QCOSTARICA via Examiner.com – The idea was to build a railroad across the steaming jungles of Costa Rica linking the country’s inland capital at San Jose to its main eastern port at Limon. The 95-mile-long project was aimed at making it quicker to carry coffee – Costa Rica’s principal export – from the plantations to the port vs. the decades-old system of moving the goods by ox carts plodding over horrid dirt roads.
Work on the railroad, originally expected to take five or so years, got underway in 1869. The first train rolled out 21 years later.
Some were surprised the project actually got finished, given all this: inept planning, contractor bankruptcies, financing frauds, rampant bribery, bureaucratic fumbling and political shenanigans coupled with natural disasters like earthquakes, volcanic eruptions, rainstorms, mudslides, floods, bridge collapses and road washouts plus a chronic shortage of workers willing to brave the dysentery, malaria, yellow fever and poisonous snakes of the country’s sweltering jungles and swamps.
“Ticos” (local Costa Ricans) typically wanted nothing to do with the project. As a chronicler of the railroad put it, they knew signing up to work in the jungle was “practically a guarantee of sickness if not death.” So the railroad’s builders had to import workers, including a few from neighboring countries but mainly from Asia and Europe.
They died by the thousands. The builders, mostly Americans, next turned to making deals with New Orleans politicians to sign up what turned out to be criminals and other low-lifes. In 1873, some 500 scofflaws were shipped to Costa Rica to work on the railroad. Only 25 made it back alive.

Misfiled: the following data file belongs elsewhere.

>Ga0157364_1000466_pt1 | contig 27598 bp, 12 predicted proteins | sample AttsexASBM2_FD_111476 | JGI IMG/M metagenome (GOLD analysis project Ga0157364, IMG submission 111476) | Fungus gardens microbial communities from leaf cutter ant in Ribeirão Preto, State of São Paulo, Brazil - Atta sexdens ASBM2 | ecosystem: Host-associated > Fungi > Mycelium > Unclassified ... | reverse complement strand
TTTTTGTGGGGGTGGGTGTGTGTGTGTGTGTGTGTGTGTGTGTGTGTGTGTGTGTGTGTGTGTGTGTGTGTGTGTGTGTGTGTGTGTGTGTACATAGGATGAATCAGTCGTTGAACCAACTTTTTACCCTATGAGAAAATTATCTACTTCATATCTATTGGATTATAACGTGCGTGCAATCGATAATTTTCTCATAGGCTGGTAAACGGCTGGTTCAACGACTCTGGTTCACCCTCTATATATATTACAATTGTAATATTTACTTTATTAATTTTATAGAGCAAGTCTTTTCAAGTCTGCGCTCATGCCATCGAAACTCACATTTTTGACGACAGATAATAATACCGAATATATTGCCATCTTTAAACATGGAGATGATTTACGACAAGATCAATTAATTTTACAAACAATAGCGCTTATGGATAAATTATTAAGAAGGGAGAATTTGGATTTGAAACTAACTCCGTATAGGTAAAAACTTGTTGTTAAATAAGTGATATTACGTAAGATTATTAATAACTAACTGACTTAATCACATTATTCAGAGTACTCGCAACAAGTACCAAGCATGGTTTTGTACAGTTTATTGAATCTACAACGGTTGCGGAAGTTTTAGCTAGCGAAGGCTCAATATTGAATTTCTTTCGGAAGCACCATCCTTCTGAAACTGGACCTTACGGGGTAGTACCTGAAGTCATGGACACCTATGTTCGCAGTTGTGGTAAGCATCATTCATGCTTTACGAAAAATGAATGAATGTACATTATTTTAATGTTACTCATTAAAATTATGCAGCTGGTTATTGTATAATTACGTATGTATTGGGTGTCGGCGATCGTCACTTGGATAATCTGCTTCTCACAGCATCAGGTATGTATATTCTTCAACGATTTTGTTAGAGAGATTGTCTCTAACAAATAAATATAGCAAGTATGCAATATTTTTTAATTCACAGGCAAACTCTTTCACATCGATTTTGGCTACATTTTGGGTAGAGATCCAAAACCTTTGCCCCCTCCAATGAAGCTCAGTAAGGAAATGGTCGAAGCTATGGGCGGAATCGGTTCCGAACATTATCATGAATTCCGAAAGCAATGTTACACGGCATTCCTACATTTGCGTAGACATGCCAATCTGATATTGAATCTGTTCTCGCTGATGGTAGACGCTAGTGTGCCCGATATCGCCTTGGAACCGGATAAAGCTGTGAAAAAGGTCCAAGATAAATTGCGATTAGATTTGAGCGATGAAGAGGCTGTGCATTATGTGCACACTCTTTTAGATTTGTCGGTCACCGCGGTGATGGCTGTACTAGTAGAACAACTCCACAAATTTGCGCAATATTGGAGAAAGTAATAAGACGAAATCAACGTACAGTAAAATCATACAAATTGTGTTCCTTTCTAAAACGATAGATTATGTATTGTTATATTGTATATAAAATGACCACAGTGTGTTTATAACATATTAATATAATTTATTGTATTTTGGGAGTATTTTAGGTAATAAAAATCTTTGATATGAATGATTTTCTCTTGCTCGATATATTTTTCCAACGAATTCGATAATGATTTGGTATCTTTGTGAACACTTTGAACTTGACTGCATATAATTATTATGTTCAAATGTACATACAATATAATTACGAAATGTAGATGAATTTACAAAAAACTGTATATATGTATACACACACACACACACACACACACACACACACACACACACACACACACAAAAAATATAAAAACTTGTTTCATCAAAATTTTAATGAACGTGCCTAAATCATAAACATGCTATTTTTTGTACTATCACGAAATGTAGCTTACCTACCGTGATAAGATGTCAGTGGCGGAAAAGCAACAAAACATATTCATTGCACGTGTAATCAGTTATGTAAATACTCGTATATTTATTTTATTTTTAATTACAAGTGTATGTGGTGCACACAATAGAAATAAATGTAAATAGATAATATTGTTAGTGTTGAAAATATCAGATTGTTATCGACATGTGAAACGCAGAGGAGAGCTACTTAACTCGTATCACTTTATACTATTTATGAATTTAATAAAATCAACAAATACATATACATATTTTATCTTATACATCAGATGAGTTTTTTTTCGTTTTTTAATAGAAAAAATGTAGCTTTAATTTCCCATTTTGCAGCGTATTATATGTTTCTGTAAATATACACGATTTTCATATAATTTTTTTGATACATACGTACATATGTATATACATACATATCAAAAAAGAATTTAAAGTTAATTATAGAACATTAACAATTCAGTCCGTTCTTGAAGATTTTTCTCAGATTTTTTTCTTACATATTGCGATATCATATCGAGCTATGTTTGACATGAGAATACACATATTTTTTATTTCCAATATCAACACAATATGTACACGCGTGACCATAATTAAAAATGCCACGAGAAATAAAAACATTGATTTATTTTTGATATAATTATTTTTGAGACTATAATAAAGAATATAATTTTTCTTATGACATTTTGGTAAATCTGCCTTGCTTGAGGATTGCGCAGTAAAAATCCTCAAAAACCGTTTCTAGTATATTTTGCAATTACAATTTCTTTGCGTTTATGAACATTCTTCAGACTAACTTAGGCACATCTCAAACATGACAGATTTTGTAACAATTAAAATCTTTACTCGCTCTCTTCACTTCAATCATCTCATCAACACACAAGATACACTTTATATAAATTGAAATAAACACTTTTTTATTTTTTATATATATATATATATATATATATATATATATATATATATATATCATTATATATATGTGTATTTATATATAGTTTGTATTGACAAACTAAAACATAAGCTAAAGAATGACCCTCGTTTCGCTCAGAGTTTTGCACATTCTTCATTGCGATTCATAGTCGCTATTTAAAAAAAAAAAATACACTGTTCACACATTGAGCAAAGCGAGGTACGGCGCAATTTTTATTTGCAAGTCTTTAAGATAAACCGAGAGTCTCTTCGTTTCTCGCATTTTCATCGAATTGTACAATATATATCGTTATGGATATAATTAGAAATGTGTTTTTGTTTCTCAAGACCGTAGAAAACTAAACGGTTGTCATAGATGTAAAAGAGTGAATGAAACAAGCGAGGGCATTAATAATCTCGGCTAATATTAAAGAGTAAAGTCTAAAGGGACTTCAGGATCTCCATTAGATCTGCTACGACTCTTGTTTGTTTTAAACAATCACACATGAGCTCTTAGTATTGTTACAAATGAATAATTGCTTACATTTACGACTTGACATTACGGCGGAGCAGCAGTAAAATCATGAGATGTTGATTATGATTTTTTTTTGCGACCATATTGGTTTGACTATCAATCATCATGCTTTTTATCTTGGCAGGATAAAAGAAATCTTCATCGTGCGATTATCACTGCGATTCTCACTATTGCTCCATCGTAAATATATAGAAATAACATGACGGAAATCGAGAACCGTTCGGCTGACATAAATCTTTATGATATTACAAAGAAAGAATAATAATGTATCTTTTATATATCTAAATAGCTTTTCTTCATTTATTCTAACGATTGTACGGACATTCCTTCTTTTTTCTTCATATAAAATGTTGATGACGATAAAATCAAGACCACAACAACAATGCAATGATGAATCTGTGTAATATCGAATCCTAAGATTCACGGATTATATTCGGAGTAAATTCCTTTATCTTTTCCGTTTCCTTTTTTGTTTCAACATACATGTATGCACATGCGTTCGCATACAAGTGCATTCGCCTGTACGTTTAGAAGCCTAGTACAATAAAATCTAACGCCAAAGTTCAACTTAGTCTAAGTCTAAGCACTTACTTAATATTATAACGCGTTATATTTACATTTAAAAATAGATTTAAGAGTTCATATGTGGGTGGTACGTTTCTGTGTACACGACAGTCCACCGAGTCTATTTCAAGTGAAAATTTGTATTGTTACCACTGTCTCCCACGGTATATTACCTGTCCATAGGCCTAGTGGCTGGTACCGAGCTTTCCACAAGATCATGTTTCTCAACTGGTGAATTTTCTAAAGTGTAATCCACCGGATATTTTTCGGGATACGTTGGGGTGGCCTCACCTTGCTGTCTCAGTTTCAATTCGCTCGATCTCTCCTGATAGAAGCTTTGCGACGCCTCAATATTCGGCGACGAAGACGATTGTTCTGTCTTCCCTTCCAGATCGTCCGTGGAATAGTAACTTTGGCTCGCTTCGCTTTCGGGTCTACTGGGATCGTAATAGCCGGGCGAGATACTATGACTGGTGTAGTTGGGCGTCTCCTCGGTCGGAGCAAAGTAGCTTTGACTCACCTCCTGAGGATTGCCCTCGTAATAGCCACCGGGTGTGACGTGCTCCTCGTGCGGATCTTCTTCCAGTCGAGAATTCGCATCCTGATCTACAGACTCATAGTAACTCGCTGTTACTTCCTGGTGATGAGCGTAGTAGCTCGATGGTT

Finally, after similar disasters with shiploads of Chinese, Italian and Belgian workers, the builders hit paydirt: on Jamaica, where they found a plentiful supply of jungle-savvy laborers.
Fast-forward to 1890, and the end of construction. A hefty number of the Jamaicans opt to stay in Costa Rica. Many set up fishing communities on the Caribbean coast along a 55-mile-long strip running south of Limon down to the Panama border.
Their descendants are still there. Look around, and you’ll see them selling mangoes, casabas, pineapples, watermelons and fresh veggies at thatched-roof roadside stands subbing for supermarkets. You’ll hear people speaking in the Afro-Caribbean-English patois of the old-time West Indies (here, with a bit of Spanish tossed in). And just about everywhere, from bars to barbershops, you’ll hear vintage Jamaican calypso tunes wafting through the air.
Listen close, and you’ll also hear songs expressing the composers’ pride in being Costa Rican and of their calypsonian heritage. A popular group from Limon called “The Lobster Band,” for instance, belts out: Let go me hand, let go me hand, I am a true born Costa Ree-can… Anywhere I go, they love me play calypso.
Along the way down the coast are towns such as Bolivia, San Clemente and Puerto Vargas, where tourists might half expect to find Harry Belafonte sitting on a dock in striped, clamdigger pants, happy to see daylight after a long night of cutting banana stalks.
Keep going, and you’ll come across some of the country’s top national parks, eco-resorts and communities of expats, mostly from the U.S. and Canada, rubbing elbows with surfers speaking everything from French to Finnish.
At the lower end of the strip, just north of the border, you’re welcome to sample some red-hot Jamaican “jerk” dishes at Cahuita, Puerto Viejo and Manzanillo among a half-dozen spots plentifully inhabited by dreadlocked Rastafarians. Around there, Belafonte shares the stage with Jamaican superstar Bob Marley, as does calypso with that island’s reggae, ska, rocksteady and nyabinghi music.
No wonder the coast is known as “Little Jamaica.”
Postscript: By the time the railroad belched its first puff of steam, bananas – initially planted along both sides of the tracks to provide a cheap source of food for the workers – were challenging coffee for Costa Rica’s most profitable export. What’s more, the banana-growing experience in Costa Rica ended up sparking “banana republics” in vast territories of Central and South America and the West Indies.